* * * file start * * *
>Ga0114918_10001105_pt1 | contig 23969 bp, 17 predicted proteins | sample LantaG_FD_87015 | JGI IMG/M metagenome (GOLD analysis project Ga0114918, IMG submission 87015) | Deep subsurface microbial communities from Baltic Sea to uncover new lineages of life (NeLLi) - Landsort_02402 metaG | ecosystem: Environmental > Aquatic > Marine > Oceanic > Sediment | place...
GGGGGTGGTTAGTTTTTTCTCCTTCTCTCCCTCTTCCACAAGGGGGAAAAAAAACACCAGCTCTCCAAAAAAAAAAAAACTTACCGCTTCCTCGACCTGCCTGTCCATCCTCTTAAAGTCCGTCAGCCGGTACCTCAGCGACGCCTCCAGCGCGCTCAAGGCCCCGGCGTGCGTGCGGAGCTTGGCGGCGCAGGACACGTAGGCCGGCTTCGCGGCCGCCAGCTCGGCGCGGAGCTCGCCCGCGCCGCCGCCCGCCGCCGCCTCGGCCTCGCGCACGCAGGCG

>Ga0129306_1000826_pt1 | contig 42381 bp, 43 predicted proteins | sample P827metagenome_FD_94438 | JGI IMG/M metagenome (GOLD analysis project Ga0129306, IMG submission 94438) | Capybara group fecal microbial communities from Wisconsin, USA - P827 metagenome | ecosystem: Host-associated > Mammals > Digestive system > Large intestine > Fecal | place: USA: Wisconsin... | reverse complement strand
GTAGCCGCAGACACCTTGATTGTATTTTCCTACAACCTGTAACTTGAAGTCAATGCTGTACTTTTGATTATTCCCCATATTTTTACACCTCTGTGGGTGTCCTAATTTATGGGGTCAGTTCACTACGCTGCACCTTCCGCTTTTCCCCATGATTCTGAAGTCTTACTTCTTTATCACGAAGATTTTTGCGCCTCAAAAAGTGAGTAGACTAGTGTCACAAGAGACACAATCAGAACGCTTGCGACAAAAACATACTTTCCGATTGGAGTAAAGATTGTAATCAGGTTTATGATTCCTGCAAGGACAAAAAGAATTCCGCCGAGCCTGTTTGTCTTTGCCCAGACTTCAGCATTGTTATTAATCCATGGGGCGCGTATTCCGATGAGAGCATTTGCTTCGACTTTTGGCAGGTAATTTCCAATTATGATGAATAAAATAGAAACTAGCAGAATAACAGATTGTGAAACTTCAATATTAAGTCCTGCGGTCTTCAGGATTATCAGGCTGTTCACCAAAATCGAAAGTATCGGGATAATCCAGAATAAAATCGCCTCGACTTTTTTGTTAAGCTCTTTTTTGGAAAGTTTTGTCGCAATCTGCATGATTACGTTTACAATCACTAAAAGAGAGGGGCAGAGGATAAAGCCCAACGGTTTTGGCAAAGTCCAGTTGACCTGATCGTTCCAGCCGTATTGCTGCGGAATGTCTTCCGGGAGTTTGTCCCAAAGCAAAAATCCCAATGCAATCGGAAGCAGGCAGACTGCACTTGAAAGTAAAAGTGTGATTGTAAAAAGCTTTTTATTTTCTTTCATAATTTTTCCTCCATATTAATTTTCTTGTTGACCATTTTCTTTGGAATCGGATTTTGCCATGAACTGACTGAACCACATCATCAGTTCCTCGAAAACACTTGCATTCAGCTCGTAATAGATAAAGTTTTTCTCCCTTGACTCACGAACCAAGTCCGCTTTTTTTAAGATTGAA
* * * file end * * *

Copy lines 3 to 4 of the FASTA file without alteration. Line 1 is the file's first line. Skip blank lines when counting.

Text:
>Ga0129306_1000826_pt1 | contig 42381 bp, 43 predicted proteins | sample P827metagenome_FD_94438 | JGI IMG/M metagenome (GOLD analysis project Ga0129306, IMG submission 94438) | Capybara group fecal microbial communities from Wisconsin, USA - P827 metagenome | ecosystem: Host-associated > Mammals > Digestive system > Large intestine > Fecal | place: USA: Wisconsin... | reverse complement strand
GTAGCCGCAGACACCTTGATTGTATTTTCCTACAACCTGTAACTTGAAGTCAATGCTGTACTTTTGATTATTCCCCATATTTTTACACCTCTGTGGGTGTCCTAATTTATGGGGTCAGTTCACTACGCTGCACCTTCCGCTTTTCCCCATGATTCTGAAGTCTTACTTCTTTATCACGAAGATTTTTGCGCCTCAAAAAGTGAGTAGACTAGTGTCACAAGAGACACAATCAGAACGCTTGCGACAAAAACATACTTTCCGATTGGAGTAAAGATTGTAATCAGGTTTATGATTCCTGCAAGGACAAAAAGAATTCCGCCGAGCCTGTTTGTCTTTGCCCAGACTTCAGCATTGTTATTAATCCATGGGGCGCGTATTCCGATGAGAGCATTTGCTTCGACTTTTGGCAGGTAATTTCCAATTATGATGAATAAAATAGAAACTAGCAGAATAACAGATTGTGAAACTTCAATATTAAGTCCTGCGGTCTTCAGGATTATCAGGCTGTTCACCAAAATCGAAAGTATCGGGATAATCCAGAATAAAATCGCCTCGACTTTTTTGTTAAGCTCTTTTTTGGAAAGTTTTGTCGCAATCTGCATGATTACGTTTACAATCACTAAAAGAGAGGGGCAGAGGATAAAGCCCAACGGTTTTGGCAAAGTCCAGTTGACCTGATCGTTCCAGCCGTATTGCTGCGGAATGTCTTCCGGGAGTTTGTCCCAAAGCAAAAATCCCAATGCAATCGGAAGCAGGCAGACTGCACTTGAAAGTAAAAGTGTGATTGTAAAAAGCTTTTTATTTTCTTTCATAATTTTTCCTCCATATTAATTTTCTTGTTGACCATTTTCTTTGGAATCGGATTTTGCCATGAACTGACTGAACCACATCATCAGTTCCTCGAAAACACTTGCATTCAGCTCGTAATAGATAAAGTTTTTCTCCCTTGACTCACGAACCAAGTCCGCTTTTTTTAAGATTGAA